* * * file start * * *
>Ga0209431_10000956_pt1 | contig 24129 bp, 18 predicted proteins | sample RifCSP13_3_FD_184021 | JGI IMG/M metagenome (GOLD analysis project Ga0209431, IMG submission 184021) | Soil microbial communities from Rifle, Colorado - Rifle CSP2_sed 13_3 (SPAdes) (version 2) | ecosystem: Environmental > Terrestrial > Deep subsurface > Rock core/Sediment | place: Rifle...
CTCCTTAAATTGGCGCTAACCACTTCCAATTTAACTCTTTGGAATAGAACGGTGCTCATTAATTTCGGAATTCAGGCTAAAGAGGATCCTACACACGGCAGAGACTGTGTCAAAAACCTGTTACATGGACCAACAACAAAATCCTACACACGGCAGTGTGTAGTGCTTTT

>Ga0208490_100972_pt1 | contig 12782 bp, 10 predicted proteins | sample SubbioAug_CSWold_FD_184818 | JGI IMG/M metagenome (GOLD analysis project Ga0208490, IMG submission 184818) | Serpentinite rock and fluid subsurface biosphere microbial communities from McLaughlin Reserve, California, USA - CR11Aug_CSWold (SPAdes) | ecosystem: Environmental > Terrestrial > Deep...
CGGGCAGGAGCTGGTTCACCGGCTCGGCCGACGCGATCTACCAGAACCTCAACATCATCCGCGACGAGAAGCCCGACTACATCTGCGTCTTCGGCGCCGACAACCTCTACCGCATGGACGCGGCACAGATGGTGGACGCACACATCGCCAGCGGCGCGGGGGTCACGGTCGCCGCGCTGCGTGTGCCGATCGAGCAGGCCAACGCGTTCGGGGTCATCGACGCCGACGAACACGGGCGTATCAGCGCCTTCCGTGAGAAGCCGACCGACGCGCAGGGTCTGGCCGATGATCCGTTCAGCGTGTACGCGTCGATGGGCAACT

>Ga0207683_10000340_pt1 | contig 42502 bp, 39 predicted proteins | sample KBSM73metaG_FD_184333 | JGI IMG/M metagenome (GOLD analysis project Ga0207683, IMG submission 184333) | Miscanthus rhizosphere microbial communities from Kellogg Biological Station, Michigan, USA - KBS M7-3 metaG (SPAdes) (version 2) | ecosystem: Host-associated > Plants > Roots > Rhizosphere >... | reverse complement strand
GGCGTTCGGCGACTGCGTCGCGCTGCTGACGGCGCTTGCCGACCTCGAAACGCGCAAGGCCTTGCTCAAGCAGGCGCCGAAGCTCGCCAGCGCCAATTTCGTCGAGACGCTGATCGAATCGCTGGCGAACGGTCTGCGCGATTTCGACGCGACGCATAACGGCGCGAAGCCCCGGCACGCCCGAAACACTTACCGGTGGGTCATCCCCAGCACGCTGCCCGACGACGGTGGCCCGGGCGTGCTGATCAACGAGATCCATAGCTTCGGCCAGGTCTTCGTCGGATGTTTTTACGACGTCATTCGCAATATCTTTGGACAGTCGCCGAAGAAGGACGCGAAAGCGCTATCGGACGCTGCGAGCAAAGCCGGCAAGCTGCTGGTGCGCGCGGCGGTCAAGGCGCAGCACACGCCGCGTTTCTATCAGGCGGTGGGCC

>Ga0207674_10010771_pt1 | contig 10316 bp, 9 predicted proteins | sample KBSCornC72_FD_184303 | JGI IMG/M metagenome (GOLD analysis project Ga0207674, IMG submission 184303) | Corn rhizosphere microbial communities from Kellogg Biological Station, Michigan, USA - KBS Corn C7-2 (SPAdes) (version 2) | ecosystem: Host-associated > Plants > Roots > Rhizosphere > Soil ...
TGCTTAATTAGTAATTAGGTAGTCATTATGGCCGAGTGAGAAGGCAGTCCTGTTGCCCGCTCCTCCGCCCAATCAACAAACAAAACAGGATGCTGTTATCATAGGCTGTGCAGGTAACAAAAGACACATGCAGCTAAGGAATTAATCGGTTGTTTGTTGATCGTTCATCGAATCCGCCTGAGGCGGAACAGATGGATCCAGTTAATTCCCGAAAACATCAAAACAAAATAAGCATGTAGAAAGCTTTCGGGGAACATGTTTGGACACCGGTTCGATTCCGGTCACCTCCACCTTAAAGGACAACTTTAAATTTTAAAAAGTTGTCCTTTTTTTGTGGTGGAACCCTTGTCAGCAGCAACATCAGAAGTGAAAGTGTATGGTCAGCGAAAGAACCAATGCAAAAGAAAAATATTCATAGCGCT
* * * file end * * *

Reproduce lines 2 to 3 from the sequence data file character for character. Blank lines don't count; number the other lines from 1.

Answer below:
CTCCTTAAATTGGCGCTAACCACTTCCAATTTAACTCTTTGGAATAGAACGGTGCTCATTAATTTCGGAATTCAGGCTAAAGAGGATCCTACACACGGCAGAGACTGTGTCAAAAACCTGTTACATGGACCAACAACAAAATCCTACACACGGCAGTGTGTAGTGCTTTT

>Ga0208490_100972_pt1 | contig 12782 bp, 10 predicted proteins | sample SubbioAug_CSWold_FD_184818 | JGI IMG/M metagenome (GOLD analysis project Ga0208490, IMG submission 184818) | Serpentinite rock and fluid subsurface biosphere microbial communities from McLaughlin Reserve, California, USA - CR11Aug_CSWold (SPAdes) | ecosystem: Environmental > Terrestrial > Deep...